IATP noted in its comment to EFSA that CFS and As You Sow had persuaded the Mars candy company and Dunkin’ Donuts respectively to withdraw nano-titanium dioxide from their products. Such tactics of persuasion may be the primary U.S. consumer protection against unknowingly ingesting ENMs, including the organic ones that EFSA judges to be harmless. European consumers at least have a nano-labeling rule that they can use to bring civil complaints against manufacturers and perhaps instigate enforcement by government authorities.
But as IATP emphasized throughout its comment, without the cooperation of developers of nanotechnology-enabled products, a voluntary, de facto self-regulation by industry will not produce a sustainable market for those products. We quoted a December 15, 2017, statement from the European Chemicals Agency (ECHA) that applies to both EFSA and FDA:
In [the] current situation, the authorities cannot verify whether registrants [to the REACH nanomaterials Annex] have demonstrated the safe use of nanomaterials throughout the supply chain or whether further regulatory risk management measures are needed. This may also have consequences in terms of market trust on nanomaterials. The realisation of the great opportunities that nanotechnology and nanomaterials may offer society, should go hand in hand with the transparent demonstration by industry of their safety and sustainability.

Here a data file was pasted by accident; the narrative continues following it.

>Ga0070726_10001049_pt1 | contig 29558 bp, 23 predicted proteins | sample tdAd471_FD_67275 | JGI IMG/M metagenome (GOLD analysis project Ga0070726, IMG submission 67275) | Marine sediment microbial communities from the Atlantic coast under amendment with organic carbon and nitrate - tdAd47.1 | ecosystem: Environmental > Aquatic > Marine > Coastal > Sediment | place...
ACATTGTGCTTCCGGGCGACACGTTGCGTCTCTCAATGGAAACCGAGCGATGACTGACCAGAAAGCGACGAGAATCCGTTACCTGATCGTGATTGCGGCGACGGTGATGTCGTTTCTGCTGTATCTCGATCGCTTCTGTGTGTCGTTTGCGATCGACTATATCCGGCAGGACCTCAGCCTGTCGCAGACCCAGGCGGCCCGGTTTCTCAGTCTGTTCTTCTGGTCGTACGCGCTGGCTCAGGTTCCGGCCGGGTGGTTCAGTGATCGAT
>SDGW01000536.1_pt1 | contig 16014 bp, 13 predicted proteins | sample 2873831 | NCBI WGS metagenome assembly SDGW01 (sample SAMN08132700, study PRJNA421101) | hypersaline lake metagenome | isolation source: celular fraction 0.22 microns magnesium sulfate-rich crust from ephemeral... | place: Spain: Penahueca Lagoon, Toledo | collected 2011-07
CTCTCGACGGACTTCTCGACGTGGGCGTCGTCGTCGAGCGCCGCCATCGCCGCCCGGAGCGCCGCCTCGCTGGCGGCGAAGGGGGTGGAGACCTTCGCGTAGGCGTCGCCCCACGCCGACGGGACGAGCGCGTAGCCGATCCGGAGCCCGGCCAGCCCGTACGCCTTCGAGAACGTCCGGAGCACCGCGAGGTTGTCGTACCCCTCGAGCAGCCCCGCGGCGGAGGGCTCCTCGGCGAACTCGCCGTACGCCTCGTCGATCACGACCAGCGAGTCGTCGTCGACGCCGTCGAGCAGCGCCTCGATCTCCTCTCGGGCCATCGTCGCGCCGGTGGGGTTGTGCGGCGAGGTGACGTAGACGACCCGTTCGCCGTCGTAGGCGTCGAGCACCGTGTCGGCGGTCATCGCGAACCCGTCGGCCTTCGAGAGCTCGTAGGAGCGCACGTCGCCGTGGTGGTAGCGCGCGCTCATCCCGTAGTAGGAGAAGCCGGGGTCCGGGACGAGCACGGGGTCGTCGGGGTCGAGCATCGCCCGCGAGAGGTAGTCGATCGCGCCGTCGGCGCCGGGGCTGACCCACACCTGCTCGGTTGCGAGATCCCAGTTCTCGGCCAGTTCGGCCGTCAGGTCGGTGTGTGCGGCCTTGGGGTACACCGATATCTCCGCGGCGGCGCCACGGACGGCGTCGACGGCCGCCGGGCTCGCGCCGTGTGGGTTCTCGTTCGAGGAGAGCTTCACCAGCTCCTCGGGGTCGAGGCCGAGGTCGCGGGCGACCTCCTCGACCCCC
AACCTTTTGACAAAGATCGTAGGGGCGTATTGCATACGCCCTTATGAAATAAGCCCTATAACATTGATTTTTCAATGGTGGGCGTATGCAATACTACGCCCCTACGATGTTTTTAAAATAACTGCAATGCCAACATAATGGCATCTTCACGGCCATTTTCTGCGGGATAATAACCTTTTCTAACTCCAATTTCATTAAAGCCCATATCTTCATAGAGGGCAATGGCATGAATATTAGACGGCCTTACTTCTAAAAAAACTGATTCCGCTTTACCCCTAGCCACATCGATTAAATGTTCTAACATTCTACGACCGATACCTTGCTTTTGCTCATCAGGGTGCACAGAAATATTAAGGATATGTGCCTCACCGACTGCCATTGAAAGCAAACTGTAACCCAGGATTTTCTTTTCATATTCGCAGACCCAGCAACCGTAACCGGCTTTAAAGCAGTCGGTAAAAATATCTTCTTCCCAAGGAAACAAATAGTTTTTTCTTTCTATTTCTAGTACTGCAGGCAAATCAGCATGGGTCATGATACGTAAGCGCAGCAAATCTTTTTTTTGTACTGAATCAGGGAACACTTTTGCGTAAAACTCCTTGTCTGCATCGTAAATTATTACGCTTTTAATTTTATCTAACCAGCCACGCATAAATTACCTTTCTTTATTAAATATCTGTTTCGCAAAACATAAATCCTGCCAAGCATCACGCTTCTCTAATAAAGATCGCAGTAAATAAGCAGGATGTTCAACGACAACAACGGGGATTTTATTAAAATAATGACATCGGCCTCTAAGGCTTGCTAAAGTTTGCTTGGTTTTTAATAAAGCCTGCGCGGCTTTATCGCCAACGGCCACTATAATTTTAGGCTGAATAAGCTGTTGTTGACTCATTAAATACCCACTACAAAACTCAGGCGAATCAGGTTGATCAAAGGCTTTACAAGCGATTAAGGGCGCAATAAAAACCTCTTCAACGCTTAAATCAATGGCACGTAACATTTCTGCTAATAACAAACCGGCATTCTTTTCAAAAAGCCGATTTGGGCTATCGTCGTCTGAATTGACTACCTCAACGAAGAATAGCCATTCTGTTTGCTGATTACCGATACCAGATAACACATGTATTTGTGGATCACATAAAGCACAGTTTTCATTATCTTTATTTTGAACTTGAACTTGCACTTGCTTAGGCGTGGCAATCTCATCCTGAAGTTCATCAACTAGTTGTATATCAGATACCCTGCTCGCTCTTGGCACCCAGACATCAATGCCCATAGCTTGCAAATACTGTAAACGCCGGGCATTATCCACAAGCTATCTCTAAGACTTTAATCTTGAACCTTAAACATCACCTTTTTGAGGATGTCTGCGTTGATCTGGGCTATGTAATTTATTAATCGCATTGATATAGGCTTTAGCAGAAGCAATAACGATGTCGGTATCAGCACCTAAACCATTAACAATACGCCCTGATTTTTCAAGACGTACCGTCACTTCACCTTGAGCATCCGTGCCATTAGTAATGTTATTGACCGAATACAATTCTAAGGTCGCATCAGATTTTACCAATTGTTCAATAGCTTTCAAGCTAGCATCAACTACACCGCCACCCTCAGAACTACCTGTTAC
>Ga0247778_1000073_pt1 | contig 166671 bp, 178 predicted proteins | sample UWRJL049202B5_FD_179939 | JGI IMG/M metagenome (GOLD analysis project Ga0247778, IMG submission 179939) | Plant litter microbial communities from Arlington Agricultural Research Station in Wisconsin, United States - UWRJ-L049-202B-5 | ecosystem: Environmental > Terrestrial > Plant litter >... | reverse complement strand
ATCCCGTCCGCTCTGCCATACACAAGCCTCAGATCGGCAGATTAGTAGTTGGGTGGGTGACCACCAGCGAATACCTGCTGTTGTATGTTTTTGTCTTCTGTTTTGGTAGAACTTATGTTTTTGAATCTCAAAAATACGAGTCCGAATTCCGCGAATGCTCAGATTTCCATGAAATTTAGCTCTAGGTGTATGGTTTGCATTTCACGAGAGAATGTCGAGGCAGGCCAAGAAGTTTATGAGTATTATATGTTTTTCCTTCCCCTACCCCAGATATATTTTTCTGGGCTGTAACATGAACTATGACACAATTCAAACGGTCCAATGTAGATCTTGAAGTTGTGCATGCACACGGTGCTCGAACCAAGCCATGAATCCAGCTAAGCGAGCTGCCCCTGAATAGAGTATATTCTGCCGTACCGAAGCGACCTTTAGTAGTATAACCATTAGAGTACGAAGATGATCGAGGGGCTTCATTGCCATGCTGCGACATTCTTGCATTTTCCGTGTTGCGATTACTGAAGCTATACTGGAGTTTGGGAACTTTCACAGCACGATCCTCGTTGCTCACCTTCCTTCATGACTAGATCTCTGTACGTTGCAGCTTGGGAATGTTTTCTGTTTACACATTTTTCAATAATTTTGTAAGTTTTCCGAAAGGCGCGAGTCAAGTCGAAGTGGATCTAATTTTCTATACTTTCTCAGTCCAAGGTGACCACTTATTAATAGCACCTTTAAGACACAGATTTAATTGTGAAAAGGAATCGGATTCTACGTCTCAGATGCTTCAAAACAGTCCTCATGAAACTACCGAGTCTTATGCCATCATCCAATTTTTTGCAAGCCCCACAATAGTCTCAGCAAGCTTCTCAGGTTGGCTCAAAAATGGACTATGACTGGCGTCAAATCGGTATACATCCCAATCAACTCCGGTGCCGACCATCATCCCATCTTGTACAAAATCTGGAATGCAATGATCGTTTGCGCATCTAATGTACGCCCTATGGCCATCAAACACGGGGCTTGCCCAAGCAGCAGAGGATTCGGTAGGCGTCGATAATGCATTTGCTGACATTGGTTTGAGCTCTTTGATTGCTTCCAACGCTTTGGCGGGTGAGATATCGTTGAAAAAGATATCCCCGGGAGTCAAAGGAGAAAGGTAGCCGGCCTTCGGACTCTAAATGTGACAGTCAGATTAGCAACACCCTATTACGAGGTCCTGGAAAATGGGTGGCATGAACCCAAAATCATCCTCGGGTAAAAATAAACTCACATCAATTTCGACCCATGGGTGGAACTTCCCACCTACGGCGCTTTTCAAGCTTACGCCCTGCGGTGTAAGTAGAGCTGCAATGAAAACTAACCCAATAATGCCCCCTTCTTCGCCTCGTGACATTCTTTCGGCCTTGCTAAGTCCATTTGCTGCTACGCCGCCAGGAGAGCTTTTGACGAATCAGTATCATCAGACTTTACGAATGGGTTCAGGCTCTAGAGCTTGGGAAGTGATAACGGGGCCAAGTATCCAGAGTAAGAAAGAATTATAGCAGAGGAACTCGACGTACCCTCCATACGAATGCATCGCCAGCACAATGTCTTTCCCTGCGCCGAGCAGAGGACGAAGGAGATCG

Because manufacturers of nanotechnology-enabled products have declined to cooperate with voluntary programs of pre-market safety assessment of those products, the EU wide chemicals law, REACH (Registration, Evaluation and Authorization of Chemicals)’s regulatory enforcement principle of “no data, no market” has been undermined. Data chosen by the nanotechnology-enabled product developer may be presented to EFSA scientists for voluntary risk assessment, but that data and relevant studies must not be shared with the public for five years under the 2018 revision to regulations implementing the novel food law. Whether industry continues to not cooperate with regulatory authorities or keeps the terms and data of such cooperation private, the ECHA management board call for a “transparent demonstration by industry of their [nanotechnology and nanomaterials] safety and sustainability” is unlikely to occur to gain consumer trust.
Correction: This blog has been revised to correct the concept of “genericauthorization” in a previous version (published on March 20) and to clarify that the requirement to add “nano” to all nanomaterial food ingredient labeling is part of the Food Information to Consumers Regulation that went into effect in December 2014. IATP thanks Camille Perrin of the Office of European Consumer Organizations (BEUC) for clarifying these points.